|Fact Sheet||CERCLA/Superfund||August 1998|
It is important to note that, unlike other environmental laws, CERCLA is a response and reporting act rather than an extensive regulatory act. However, CERCLA responsibilities do overlap with the Resource Conservation and Recovery Act (RCRA), the Clean Water Act, the Clean Air Act, and the Safe Drinking Water Act.
CERCLA has two elements: response actions and the Superfund Amendments and Reauthorization Act (SARA), which includes the National Oil and Hazardous Substances Pollution Contingency Plan (NCP) and the Community Right-to-Know Act. The National Contingency Plan (1987) detailed the specific steps involved in cleanup activities, but after the passage of SARA, it also set applicable or relevant and appropriate requirements for remedial action. The National Contingency Plan revision also requires the Environmental Protection Agency to maintain the National Priorities List, a list of the nation’ s most environmentally contaminated sites.
CERCLA and RCRA share authority with respect to underground storage tanks containing petroleum products and hazardous substances. Guidelines for these tanks are contained in Subtitle I of the 1984 Hazardous and Solid Waste Amendments to RCRA, but the types of waste
regulated are outlined by CERCLA.
In many cases, the United States Environmental Protection Agency (USEPA) attempts to identify the party(s) responsible for the contamination before taking any response actions itself.
Responsible parties can be any of the following: past and present site owners; generators of hazardous substances found at the site; or transporters of hazardous substance to the site. If these parties are able and willing to undertake the response task, the USEPA either negotiates a legal agreement with them or unilaterally orders them to do so. Should they be unable due to bankruptcy, or refuse to comply with the order altogether, the USEPA can undertake the response actions itself.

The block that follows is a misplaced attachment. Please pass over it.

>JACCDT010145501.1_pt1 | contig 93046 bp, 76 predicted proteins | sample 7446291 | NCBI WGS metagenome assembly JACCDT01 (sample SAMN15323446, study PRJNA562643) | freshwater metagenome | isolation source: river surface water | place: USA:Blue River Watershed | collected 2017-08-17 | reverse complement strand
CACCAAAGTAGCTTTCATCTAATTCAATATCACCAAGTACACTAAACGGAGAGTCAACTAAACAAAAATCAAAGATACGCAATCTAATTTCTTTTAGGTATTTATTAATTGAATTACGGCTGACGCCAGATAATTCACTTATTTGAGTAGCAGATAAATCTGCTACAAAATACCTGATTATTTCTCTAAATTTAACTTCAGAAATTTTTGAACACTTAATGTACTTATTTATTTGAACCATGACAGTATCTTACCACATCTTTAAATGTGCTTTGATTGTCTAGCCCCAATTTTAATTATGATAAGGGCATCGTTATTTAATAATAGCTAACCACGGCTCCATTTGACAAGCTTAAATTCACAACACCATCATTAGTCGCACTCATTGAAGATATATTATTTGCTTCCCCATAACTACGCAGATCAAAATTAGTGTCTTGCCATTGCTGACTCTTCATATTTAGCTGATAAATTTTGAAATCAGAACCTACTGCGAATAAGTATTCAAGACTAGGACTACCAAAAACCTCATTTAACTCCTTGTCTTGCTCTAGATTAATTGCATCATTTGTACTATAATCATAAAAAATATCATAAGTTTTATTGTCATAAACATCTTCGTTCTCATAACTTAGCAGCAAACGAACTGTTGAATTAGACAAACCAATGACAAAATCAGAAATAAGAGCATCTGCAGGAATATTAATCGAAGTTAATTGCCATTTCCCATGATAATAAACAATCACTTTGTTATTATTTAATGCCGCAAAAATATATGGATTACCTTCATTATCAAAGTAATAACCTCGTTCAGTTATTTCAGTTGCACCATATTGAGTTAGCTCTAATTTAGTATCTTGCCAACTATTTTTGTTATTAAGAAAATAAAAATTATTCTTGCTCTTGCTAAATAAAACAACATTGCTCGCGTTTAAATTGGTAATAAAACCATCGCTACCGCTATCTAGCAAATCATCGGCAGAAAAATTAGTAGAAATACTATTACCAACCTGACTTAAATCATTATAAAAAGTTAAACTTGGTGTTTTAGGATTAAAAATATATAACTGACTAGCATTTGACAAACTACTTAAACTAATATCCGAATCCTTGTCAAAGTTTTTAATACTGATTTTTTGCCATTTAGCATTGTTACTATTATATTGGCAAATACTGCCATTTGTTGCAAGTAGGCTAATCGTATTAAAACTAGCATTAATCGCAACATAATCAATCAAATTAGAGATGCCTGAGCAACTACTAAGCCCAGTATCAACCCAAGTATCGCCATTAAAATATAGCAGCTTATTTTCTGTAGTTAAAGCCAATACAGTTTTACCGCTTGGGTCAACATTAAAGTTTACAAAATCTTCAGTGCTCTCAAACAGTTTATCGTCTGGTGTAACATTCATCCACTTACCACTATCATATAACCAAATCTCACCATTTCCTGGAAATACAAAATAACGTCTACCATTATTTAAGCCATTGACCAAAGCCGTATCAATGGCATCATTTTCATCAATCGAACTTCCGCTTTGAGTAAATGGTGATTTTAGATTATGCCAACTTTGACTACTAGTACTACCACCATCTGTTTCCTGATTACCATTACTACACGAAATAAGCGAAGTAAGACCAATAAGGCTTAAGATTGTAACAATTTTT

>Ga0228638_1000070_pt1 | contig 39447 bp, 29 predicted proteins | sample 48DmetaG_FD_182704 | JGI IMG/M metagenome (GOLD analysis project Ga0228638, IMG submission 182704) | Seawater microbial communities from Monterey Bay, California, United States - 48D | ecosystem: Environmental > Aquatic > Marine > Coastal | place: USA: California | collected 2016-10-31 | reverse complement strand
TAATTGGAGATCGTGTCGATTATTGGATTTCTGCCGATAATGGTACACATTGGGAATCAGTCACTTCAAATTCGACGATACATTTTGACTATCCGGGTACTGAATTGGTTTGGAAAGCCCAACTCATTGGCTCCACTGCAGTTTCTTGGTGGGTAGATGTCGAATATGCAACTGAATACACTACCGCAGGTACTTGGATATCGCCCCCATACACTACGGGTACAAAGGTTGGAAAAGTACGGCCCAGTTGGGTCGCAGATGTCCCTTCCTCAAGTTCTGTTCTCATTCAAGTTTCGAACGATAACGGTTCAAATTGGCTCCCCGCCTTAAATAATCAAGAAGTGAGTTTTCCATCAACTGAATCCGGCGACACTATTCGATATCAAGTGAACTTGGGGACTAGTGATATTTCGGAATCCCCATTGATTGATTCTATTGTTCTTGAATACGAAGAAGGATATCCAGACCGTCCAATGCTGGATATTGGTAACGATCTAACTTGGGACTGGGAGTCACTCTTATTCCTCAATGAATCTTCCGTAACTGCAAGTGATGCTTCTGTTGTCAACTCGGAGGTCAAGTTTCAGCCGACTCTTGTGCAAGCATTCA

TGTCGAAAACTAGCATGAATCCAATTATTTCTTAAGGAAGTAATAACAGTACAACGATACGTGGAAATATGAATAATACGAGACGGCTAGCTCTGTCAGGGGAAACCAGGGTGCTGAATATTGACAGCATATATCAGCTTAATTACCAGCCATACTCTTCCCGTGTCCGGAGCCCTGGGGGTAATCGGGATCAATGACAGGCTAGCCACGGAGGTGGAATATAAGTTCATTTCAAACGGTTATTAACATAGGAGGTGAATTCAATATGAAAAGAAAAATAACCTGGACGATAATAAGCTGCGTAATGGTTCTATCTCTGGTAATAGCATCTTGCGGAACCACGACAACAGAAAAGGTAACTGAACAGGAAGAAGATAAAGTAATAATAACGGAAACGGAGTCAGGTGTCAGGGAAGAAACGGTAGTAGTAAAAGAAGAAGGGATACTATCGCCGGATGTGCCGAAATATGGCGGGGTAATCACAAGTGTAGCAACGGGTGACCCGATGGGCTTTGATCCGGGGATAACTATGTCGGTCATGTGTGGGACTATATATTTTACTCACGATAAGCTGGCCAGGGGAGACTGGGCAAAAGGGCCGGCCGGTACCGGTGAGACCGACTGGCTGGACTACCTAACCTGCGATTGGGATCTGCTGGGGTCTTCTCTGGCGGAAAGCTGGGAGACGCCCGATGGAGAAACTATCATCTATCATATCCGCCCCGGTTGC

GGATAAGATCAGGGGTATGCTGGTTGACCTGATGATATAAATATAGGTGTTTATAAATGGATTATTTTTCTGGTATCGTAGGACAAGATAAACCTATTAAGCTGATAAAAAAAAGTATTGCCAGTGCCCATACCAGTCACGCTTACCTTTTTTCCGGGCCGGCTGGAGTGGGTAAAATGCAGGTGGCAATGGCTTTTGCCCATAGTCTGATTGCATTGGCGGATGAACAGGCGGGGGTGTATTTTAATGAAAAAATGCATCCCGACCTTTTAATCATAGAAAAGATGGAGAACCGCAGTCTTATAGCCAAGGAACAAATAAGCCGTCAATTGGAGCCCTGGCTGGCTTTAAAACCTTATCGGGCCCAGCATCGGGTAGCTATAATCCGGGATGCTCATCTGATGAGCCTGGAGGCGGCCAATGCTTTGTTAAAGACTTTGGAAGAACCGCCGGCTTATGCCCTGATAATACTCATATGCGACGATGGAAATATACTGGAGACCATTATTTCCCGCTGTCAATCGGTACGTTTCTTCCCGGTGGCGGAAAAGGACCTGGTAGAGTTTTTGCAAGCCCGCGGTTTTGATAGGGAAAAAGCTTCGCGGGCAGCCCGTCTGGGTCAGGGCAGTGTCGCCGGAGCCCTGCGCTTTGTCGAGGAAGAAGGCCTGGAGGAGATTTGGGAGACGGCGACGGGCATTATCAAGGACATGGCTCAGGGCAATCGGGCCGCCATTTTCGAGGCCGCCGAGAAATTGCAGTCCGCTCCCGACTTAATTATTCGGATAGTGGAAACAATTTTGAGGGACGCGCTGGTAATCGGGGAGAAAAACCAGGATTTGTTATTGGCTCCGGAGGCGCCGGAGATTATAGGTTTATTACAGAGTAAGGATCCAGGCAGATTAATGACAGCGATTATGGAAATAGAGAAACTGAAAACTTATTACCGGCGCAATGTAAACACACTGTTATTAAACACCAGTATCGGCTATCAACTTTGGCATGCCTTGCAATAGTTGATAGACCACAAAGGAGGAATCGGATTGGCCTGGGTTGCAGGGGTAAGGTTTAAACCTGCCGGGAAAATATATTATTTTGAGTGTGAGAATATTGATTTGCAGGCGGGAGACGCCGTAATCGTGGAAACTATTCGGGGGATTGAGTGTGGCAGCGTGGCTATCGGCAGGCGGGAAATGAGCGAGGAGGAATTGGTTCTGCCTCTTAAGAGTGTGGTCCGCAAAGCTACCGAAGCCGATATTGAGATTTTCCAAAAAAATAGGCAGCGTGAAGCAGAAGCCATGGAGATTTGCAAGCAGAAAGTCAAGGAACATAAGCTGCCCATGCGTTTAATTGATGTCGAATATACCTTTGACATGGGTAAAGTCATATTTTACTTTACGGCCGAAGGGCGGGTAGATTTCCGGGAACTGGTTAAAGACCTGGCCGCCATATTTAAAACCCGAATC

ARARs determine the technical standards for cleanup activities at a CERCLA site. The applicable requirements are federal or state environmental or public health laws and regulations or cleanup standards specific to a hazardous substance, pollutant, contaminant, remedial action, location, or other circumstance at a CERCLA site. If a requirement is not directly applicable, it may still be relevant and appropriate. Those requirements may address problems or situations
sufficiently similar to those encountered at the CERCLA site that their use may be well-suited to the particular site. A relevant requirement, however, may or may not be considered appropriate. Another element contained in SARA defined more explicitly the role of states in the process.
Emergency release notice is only required by the act if the release is of a USEPA-listed substance extending beyond the facility’ s boundaries. The Right-to-Know Act also includes a system of administrative, civil, and criminal penalties to enforce notification requirements. USEPA may order governments and commercial facilities into compliance. In addition, both USEPA and private citizens may bring a civil action against them and request that a court impose monetary
penalties for violations or the USEPA may seek criminal sanctions.
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